Ib Georg Jensen

Ib Georg Jensen is the youngest surviving son of the silversmith Georg Jensen. He was born in Hellerup, on August 5th 1927. He trained as a potter at Herman Kahler ceramics in 1947, and followed much in his father's foot steps, opening his own pottery shop, Muk Pottery, adopted from a childhood pseudonym, in 1949. Soon after he joined Den Permanente and Danish Crafts, displaying his works alongside many other notable designers and craftsman. Later on he would work for the Georg Jensen Silversmithy for a brief period of time and later move on to Gero in the Netherlands were he would design their modern style of flatware. He then returned in 1962 to Denmark where he opened up a new pottery workshop and began to produce in addition to bowls, plates and other tableware, teapots, jewelry, and even flower pots. The teapotswould later be featured in an exhibit, “Teapots and Light” as well as a secondary feature of his silver jewelry designs, manufactured by Thor Selzer at Den Permanente. He then moved on to design more stoneware lines which was very comprehensive, spanning from roasting pans to egg dishes, and a few years later became development manager for Bing and Grondahl.


His vast experience with pottery has led him to write a number of books on the subject, including “Potters Handbook”, “Ceramic Lexicon” and on the subject of his father, “There once was a silversmith”.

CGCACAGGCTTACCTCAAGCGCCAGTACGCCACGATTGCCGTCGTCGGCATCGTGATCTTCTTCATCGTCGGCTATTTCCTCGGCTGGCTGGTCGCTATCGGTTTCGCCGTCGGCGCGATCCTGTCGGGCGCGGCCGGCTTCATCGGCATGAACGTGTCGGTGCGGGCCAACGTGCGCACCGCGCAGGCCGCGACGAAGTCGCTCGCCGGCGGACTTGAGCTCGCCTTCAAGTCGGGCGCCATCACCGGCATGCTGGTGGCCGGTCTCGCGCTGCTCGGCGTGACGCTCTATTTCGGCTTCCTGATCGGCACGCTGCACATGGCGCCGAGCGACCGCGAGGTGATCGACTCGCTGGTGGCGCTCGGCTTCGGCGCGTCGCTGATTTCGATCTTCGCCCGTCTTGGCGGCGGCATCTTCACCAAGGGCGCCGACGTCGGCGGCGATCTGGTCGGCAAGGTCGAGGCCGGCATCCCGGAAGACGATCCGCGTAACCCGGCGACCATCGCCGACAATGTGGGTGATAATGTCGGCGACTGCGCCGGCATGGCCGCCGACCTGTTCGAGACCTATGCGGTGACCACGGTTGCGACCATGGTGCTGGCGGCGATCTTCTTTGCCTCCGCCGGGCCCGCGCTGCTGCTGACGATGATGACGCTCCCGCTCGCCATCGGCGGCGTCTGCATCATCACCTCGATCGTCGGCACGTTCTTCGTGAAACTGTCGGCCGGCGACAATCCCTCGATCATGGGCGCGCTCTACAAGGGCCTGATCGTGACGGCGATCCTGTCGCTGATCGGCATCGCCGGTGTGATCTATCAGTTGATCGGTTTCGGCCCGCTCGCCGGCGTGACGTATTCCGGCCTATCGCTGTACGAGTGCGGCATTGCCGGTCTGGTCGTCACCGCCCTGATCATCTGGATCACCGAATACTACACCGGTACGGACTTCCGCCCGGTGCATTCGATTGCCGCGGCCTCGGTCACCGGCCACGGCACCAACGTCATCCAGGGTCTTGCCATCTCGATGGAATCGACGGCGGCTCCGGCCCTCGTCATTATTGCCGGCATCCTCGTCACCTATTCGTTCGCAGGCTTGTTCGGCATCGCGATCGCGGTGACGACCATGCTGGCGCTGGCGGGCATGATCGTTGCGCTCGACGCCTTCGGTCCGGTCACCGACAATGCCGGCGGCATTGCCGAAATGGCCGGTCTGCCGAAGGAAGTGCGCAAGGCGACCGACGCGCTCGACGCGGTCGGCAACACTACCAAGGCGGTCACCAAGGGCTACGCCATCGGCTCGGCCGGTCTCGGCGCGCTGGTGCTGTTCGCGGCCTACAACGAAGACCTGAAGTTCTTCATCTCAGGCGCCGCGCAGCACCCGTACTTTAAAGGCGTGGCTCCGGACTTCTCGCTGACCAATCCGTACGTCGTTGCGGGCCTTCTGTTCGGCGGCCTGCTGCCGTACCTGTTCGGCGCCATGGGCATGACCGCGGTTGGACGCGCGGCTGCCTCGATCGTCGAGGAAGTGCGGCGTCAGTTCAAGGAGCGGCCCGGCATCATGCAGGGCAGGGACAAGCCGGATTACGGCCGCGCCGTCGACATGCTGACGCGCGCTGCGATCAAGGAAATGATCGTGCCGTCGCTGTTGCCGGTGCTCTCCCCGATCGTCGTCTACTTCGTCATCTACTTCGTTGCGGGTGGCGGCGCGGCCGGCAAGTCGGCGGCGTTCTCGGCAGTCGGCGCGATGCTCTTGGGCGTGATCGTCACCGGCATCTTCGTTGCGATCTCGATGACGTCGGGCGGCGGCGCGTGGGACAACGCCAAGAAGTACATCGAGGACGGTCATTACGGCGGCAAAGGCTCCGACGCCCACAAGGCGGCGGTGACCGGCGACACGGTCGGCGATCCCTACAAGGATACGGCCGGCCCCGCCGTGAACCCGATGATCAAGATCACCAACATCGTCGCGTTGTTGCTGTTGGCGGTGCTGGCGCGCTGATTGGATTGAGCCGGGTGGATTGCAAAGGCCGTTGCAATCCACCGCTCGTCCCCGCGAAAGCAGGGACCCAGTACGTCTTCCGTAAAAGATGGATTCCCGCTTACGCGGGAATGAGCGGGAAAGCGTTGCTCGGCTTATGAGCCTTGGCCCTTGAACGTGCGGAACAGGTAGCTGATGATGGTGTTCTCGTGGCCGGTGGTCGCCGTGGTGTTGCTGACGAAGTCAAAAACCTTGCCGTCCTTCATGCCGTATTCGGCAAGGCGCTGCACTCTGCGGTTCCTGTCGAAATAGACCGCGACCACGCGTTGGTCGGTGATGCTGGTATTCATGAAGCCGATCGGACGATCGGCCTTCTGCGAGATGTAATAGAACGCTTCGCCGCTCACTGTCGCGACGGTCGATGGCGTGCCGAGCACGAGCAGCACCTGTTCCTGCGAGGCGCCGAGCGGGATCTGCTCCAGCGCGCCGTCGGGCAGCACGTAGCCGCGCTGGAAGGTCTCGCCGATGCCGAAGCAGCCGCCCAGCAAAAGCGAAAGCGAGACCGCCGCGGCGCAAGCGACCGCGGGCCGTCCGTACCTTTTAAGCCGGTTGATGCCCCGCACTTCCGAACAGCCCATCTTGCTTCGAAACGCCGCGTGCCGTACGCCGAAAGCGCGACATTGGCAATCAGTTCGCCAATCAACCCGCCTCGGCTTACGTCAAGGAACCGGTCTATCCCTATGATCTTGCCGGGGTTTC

The subject of his father has always been dear to his heart. In 2004 he had helped to organize the exhibition “The Unknown Georg Jensen” and was involved in the previous signature dispute with the Georg Jensen Silversmithy. Ib Georg Jensen's primary dispute with the firm has been primarily a heartfelt concern about his father's image and rich history, and has desired to uphold the Georg Jensen name and the quality and artistic beauty. He has also been known to state his distress at the Georg Jensen name being attached to “all sorts of small items” and odd items not affiliated with his father's work. Although he has felt defeated in his efforts against the Georg Jensen Silversmithy, he remains happy and cheerful with his own family and his memories and continues his quest to promote his father's work through “The Georg Jensen Society”, a group that is unaffiliated with the Silversmithy and founded in 2000, as well as the “Georg Jensen Magazine”.